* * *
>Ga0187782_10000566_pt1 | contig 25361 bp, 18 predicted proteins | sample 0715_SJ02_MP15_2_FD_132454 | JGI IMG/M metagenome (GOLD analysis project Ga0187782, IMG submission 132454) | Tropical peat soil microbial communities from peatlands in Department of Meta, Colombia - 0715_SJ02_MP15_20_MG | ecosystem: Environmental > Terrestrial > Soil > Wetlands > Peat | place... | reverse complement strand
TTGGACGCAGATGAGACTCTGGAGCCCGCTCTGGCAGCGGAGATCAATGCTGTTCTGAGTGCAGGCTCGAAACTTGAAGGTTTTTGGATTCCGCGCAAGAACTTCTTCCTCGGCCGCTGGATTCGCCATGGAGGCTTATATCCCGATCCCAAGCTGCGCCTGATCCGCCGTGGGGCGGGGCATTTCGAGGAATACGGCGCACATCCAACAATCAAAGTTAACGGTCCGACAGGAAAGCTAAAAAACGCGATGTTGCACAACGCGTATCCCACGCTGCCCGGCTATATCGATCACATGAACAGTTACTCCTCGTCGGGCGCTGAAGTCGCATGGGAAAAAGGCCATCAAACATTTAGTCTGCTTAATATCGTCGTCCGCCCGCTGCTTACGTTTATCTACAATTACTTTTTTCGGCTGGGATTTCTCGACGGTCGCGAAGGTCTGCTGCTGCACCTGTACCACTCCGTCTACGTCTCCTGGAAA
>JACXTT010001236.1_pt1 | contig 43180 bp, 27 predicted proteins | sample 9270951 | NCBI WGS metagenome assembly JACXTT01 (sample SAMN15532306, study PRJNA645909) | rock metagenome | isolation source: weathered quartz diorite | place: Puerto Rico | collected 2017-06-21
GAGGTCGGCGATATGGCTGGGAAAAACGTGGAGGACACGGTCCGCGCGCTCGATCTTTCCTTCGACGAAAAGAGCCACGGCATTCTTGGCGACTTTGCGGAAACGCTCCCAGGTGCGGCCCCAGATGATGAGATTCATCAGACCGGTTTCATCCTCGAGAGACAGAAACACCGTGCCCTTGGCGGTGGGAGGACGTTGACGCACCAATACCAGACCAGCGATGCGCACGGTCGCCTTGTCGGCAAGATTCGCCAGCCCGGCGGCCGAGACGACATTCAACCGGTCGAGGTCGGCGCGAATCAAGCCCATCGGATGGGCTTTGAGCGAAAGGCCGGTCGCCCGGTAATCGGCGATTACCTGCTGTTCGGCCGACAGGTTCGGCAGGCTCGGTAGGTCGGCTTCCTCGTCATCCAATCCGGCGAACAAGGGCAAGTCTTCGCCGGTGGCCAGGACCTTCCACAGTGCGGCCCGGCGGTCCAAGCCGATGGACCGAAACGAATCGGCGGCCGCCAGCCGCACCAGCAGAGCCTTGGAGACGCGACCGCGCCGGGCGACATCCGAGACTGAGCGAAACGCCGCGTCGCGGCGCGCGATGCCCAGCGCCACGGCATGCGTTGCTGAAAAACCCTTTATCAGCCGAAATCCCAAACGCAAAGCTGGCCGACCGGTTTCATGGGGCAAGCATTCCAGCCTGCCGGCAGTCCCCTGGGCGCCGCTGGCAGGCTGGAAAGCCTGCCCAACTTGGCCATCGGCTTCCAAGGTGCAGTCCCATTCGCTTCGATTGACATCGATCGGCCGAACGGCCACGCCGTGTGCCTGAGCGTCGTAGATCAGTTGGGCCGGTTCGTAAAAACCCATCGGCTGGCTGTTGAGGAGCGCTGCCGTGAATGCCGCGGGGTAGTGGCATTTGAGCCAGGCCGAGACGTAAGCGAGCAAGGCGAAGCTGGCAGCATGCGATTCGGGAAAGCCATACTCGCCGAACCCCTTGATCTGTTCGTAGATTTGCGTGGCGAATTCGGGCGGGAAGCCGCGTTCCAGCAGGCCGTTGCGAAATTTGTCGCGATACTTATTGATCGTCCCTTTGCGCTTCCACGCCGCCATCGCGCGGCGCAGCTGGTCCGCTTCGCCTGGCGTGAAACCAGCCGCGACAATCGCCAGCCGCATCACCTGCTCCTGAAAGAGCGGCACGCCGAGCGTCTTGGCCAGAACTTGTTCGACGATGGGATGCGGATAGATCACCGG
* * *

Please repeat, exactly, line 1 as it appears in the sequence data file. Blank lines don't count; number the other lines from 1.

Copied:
>Ga0187782_10000566_pt1 | contig 25361 bp, 18 predicted proteins | sample 0715_SJ02_MP15_2_FD_132454 | JGI IMG/M metagenome (GOLD analysis project Ga0187782, IMG submission 132454) | Tropical peat soil microbial communities from peatlands in Department of Meta, Colombia - 0715_SJ02_MP15_20_MG | ecosystem: Environmental > Terrestrial > Soil > Wetlands > Peat | place... | reverse complement strand